What had led to his performance, and what followed, provided apt and fascinating bookends to one prominent facet of these Olympics. Wild, an American-born snowboarder who gained Russian citizenship to advance his career prospects and competed under the Olympic Athletes from Russia flag, waited 18 uncertain months before he knew he would be admitted entry. Once his event concluded, he left behind his first comments of the Games, 19 minutes of philosophical musing and scorched earth.
Wild said the International Olympic Committee and International Ski Federation owed him an apology. He urged Olympic athletes to unionize. He said the IOC had made him feel like “another unit for them to create profits off of.” He said he identifies not with nations, but with local communities. He said the Russian Olympic Committee offered no support in his quest to determine his eligibility for PyeongChang. He referred twice to his home — once regarding White Salmon, Wash., and once regarding Moscow. He said his Olympic spirit had been damaged, but “those wounds can be healed.”
“I was pretty sure I was coming,” Wild said. “I should have known a long time ago. The IOC should have said, ‘You’re a two-time Olympic medalist. We can’t leave you in the dark.’ They never did that. FIS never did that. I truly believe both of them owe me an apology.”
Four years ago, Wild owned one of the most unusual backstories of the Sochi Olympics. His sport, Alpine snowboarding, receives effectively no support from the U.S. Olympic Committee. Believing he had the talent, but not the resources, to compete at the highest level, he shopped for another nation. He had married Russian snowboarder Alena Zavarzina, and after a long negotiation, he gained Russian citizenship. In Sochi, Zavarzina won a bronze medal. Wild won two golds and received, from Vladimir Putin, an Order For Merit to the Fatherland.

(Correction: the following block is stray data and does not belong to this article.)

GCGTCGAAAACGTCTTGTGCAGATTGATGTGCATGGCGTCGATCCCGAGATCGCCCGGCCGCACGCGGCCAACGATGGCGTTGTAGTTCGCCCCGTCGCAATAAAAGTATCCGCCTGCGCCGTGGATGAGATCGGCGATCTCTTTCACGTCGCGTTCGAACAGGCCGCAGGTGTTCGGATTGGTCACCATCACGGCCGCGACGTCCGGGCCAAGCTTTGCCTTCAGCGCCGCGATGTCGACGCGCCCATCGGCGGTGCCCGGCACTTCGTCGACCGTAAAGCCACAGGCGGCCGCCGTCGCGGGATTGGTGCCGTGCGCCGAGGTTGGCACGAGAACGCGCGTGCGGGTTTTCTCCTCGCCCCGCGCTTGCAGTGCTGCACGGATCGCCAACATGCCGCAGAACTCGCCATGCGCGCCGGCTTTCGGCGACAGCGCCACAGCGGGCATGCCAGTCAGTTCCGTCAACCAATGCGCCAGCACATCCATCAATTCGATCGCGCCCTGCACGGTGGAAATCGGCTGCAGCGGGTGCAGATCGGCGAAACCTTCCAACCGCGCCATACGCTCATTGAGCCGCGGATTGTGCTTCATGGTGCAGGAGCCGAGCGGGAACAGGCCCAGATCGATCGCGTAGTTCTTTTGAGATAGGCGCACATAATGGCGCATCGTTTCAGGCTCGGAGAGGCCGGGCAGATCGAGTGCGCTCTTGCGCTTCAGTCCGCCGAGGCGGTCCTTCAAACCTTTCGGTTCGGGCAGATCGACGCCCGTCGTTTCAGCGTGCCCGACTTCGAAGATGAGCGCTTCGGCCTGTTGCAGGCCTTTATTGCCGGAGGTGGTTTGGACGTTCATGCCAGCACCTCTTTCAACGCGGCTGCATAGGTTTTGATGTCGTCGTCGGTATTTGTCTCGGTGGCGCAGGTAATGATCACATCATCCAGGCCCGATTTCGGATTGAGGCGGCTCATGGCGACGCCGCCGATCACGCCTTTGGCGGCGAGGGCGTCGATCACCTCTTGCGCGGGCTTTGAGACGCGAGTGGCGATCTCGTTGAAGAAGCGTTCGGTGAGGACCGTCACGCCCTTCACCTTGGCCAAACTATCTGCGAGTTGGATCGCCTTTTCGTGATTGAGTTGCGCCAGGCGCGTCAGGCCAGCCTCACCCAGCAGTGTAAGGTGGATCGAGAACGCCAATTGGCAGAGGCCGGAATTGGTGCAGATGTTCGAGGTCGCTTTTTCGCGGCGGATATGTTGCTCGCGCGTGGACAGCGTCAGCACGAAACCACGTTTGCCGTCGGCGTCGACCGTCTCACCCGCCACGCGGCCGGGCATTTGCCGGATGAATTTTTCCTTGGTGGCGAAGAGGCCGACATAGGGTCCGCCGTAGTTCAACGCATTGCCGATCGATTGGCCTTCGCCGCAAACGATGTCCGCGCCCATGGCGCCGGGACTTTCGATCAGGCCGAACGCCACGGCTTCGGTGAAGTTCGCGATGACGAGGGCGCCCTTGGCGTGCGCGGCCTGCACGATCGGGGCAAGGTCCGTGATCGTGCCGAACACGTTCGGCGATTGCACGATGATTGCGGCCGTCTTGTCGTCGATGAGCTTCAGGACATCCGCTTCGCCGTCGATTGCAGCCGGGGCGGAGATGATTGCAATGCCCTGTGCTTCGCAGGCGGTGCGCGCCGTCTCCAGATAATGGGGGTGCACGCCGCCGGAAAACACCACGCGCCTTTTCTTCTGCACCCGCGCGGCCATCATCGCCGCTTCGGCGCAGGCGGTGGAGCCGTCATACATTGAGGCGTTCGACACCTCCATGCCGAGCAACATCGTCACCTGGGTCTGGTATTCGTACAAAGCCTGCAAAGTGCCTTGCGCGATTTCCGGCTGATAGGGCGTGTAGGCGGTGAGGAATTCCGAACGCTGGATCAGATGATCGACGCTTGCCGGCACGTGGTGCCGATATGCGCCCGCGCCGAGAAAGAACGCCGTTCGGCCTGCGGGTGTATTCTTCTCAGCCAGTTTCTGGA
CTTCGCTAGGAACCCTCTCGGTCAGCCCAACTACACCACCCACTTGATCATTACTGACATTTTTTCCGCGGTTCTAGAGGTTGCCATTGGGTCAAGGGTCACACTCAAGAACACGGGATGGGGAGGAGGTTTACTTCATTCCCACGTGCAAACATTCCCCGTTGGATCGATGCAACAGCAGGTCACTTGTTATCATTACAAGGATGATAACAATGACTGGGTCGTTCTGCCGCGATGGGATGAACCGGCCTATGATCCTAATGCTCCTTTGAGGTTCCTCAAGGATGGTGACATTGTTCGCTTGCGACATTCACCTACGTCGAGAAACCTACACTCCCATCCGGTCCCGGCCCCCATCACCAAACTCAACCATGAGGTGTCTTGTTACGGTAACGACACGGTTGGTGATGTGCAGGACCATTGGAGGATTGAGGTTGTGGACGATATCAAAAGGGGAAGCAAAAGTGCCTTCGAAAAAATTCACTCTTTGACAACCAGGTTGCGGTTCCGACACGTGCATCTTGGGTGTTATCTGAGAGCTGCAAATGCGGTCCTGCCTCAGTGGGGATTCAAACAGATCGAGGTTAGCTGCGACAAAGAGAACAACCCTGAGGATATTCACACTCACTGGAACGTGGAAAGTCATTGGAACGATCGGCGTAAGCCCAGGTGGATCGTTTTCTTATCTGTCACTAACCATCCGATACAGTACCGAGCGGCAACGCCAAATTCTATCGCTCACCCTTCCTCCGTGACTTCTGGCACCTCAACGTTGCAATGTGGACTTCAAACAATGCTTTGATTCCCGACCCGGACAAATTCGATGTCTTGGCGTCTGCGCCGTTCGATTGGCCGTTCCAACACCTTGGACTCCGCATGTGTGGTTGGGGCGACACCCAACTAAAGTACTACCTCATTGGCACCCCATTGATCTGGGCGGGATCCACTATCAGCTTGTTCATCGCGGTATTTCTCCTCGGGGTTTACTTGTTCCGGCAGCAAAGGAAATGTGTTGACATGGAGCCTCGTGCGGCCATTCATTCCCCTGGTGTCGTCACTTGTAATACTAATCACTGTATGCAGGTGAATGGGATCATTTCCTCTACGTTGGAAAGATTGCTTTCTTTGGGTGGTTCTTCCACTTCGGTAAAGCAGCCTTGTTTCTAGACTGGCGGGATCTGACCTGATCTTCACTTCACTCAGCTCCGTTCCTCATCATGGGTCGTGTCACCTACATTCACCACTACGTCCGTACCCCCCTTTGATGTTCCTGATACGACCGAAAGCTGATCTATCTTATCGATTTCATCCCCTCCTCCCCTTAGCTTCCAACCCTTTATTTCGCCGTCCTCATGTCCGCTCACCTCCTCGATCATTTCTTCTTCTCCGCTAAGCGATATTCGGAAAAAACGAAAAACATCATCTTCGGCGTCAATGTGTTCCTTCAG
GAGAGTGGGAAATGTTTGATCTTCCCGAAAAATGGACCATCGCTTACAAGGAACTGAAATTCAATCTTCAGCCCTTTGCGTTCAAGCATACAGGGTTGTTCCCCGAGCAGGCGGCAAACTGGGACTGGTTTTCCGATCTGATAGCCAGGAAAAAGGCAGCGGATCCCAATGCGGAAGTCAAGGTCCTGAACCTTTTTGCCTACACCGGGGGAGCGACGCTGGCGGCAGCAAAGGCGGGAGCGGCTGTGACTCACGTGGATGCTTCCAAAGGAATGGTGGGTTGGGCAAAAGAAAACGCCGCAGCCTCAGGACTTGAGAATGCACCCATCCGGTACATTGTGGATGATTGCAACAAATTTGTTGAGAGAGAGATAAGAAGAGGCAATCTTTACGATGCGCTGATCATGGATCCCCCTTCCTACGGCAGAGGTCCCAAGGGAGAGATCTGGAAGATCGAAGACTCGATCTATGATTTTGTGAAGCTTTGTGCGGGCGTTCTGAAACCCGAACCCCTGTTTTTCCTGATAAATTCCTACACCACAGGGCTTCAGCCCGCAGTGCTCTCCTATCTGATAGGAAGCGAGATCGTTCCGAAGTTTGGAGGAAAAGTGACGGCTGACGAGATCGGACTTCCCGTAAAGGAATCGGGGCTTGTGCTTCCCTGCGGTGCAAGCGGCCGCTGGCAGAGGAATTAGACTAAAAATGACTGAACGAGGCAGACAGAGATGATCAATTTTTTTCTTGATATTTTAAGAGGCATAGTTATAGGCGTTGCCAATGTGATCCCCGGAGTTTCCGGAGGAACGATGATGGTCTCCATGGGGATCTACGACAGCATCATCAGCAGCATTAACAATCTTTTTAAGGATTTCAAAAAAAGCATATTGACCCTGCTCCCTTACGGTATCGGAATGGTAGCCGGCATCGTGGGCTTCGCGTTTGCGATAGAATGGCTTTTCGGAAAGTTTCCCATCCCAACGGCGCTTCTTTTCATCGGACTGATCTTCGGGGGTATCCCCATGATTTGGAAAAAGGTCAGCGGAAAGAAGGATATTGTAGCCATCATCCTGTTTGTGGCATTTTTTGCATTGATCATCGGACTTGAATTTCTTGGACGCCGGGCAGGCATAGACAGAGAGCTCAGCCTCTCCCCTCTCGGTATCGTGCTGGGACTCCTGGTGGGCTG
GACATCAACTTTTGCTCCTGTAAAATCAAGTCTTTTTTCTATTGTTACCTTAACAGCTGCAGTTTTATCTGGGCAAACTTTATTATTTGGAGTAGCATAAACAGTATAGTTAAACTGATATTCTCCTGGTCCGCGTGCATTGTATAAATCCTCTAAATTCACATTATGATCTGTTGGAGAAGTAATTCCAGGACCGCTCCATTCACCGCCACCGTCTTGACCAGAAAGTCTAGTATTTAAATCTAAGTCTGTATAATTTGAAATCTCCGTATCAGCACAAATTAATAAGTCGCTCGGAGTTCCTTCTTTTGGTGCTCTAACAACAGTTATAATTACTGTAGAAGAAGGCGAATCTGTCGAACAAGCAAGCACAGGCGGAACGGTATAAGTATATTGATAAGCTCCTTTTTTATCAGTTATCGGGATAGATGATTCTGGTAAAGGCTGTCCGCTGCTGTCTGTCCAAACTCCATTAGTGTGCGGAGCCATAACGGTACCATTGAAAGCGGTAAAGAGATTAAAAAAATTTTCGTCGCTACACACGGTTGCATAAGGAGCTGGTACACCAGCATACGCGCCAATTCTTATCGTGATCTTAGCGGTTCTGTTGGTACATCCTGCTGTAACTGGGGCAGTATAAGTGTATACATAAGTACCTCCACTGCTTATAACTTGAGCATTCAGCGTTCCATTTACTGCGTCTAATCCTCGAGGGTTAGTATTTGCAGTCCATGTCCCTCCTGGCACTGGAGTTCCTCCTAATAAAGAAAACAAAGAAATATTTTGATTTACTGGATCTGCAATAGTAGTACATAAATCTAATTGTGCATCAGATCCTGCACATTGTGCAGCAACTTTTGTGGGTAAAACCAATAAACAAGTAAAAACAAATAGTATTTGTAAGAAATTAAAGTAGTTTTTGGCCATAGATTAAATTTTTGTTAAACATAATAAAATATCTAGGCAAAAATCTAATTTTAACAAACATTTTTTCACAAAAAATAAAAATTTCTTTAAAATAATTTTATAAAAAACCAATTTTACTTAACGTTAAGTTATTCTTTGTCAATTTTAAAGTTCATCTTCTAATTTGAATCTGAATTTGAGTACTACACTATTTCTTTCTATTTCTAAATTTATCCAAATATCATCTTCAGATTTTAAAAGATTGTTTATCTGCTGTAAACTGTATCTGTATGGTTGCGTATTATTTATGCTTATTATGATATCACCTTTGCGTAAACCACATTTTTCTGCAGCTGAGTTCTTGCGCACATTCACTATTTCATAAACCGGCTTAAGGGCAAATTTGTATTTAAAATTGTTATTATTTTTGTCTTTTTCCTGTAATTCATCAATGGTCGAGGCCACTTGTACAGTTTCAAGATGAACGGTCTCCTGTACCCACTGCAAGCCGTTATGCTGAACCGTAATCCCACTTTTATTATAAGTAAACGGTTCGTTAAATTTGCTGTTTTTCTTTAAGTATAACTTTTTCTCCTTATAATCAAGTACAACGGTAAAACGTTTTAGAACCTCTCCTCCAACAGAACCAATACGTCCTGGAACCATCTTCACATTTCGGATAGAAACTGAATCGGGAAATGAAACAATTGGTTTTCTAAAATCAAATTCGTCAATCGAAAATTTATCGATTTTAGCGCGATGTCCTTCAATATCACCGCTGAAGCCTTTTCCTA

“This all has been a dream,” Wild said Saturday. “I never could have imagined having one medal at the Olympics. Then to have two golds like that in front of the home crowd, my wife getting the bronze, it’s been the most beautiful thing I could have ever imagined to come from snowboarding.”
In the intervening time, Wild’s controversial life grew more complicated. Tensions between his birth country and adopted nation skyrocketed over the possibility of Russian interference in the U.S. presidential election. The IOC busted the Russian Olympic Committee for running a sophisticated, state-sponsored doping program. For athletes it believed doped, the IOC stripped medals and handed down bans. For ones it could not prove guilty, it allowed them to compete under the OAR name.
Before Saturday, Wild retained a mysterious quality in PyeongChang. As the Games started, a reporter asked OAR spokesman Konstantin Vybornov if Wild would hold a news conference before his competition, as is standard for many high-profile Olympians. Vybornov said no Russian athletes would be speaking before competition with Western media outlets, “especially Vic Wild.”
But after he competed, Wild provided some of the most noteworthy verbal fodder of any athlete here. He started by saying he had not enjoyed the Olympic process, because doubt hovered over him and he did not know until roughly Feb. 1 whether he would be allowed to compete.
“You know, it’s been rough,” Wild said. “The New York Times, they emailed me 18 months ago saying I was taking steroids at the Olympics, and it broke my heart. It was really, really hard to focus with such outrageous crap that they said. All they were trying to do was get me to speak. But I had nothing to do with that. My wife had nothing to do with it. For them to try to pull us into it, just because they knew I speak English, was a dirty trick. That really sucked.”
New York Times sports editor Jason Stallman said reporters at the company attempted to contact many Russian athletes, including Wild, regarding the country’s alleged doping program.
“However, it is absolutely not true that we accused him or anyone else of doping,” Stallman said in an emailed response. “We have never published an article suggesting that he or his wife were linked to the doping program — and as far as we know, they have not been implicated. We’re sorry if Mr. Wild interpreted responsible reporting as ‘a dirty trick.’”